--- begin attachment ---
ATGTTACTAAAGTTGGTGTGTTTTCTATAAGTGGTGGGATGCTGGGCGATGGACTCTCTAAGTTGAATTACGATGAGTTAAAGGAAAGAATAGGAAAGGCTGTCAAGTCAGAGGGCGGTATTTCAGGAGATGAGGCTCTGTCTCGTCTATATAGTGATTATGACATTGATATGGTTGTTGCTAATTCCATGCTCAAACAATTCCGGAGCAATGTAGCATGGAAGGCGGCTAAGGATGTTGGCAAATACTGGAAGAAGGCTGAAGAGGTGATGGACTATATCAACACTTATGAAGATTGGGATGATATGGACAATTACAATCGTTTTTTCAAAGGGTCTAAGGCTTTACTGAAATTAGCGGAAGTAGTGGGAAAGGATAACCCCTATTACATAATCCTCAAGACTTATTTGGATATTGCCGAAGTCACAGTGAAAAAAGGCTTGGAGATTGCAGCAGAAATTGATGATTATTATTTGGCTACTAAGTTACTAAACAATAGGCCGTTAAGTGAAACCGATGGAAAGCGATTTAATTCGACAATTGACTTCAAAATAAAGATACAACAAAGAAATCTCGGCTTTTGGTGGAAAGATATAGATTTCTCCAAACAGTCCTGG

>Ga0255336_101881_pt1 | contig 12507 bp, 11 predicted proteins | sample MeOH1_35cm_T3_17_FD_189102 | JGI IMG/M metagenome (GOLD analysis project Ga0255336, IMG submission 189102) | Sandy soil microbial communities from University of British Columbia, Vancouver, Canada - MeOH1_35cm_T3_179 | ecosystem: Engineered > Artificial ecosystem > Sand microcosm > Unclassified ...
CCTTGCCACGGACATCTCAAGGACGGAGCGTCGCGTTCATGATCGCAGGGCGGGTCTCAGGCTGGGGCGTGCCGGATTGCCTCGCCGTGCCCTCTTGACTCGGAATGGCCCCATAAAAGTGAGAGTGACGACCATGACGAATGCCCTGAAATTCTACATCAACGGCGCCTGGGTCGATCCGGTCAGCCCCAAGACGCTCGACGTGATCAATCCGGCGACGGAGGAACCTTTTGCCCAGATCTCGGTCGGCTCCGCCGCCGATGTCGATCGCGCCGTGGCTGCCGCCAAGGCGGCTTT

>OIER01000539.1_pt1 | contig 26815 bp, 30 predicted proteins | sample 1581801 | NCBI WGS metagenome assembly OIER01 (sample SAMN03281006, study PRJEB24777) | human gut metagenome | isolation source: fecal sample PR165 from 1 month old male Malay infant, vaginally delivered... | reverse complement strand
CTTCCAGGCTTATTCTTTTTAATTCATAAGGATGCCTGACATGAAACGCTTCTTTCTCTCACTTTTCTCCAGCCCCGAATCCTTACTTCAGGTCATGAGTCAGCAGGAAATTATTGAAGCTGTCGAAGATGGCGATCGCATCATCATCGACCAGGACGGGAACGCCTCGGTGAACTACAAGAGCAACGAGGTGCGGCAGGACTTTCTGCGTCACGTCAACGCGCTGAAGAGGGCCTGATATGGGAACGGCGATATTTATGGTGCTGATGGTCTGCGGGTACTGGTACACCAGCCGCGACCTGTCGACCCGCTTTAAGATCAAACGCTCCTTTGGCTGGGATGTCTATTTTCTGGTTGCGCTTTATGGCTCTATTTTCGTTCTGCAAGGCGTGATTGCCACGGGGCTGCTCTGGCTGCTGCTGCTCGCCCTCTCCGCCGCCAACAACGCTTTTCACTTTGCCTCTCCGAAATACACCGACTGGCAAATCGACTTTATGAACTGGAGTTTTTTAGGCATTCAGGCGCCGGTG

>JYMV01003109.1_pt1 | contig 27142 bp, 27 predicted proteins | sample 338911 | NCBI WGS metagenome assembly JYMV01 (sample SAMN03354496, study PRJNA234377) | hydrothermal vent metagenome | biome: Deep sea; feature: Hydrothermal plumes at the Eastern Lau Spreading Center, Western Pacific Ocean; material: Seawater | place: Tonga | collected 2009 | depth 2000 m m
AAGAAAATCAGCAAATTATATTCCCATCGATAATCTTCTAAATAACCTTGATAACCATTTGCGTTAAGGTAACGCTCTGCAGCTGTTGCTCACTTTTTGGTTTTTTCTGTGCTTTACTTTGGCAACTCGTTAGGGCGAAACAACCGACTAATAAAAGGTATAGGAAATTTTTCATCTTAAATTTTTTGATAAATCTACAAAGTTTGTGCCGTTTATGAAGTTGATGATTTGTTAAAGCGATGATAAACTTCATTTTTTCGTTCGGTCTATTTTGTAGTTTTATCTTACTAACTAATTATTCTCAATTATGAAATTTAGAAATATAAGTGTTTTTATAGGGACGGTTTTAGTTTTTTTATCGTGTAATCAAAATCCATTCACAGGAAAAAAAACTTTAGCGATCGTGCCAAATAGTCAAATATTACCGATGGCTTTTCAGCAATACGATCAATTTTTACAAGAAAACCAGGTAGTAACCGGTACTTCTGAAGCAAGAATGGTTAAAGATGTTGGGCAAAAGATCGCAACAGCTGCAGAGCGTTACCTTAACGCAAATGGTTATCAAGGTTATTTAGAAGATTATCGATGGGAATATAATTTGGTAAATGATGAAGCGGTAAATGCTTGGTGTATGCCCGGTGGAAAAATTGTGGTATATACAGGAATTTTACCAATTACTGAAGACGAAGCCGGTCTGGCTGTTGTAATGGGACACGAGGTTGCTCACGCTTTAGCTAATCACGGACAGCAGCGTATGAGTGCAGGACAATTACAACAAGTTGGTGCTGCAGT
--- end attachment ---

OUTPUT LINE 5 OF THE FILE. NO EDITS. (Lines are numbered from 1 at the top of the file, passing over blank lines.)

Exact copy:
CTTCCAGGCTTATTCTTTTTAATTCATAAGGATGCCTGACATGAAACGCTTCTTTCTCTCACTTTTCTCCAGCCCCGAATCCTTACTTCAGGTCATGAGTCAGCAGGAAATTATTGAAGCTGTCGAAGATGGCGATCGCATCATCATCGACCAGGACGGGAACGCCTCGGTGAACTACAAGAGCAACGAGGTGCGGCAGGACTTTCTGCGTCACGTCAACGCGCTGAAGAGGGCCTGATATGGGAACGGCGATATTTATGGTGCTGATGGTCTGCGGGTACTGGTACACCAGCCGCGACCTGTCGACCCGCTTTAAGATCAAACGCTCCTTTGGCTGGGATGTCTATTTTCTGGTTGCGCTTTATGGCTCTATTTTCGTTCTGCAAGGCGTGATTGCCACGGGGCTGCTCTGGCTGCTGCTGCTCGCCCTCTCCGCCGCCAACAACGCTTTTCACTTTGCCTCTCCGAAATACACCGACTGGCAAATCGACTTTATGAACTGGAGTTTTTTAGGCATTCAGGCGCCGGTG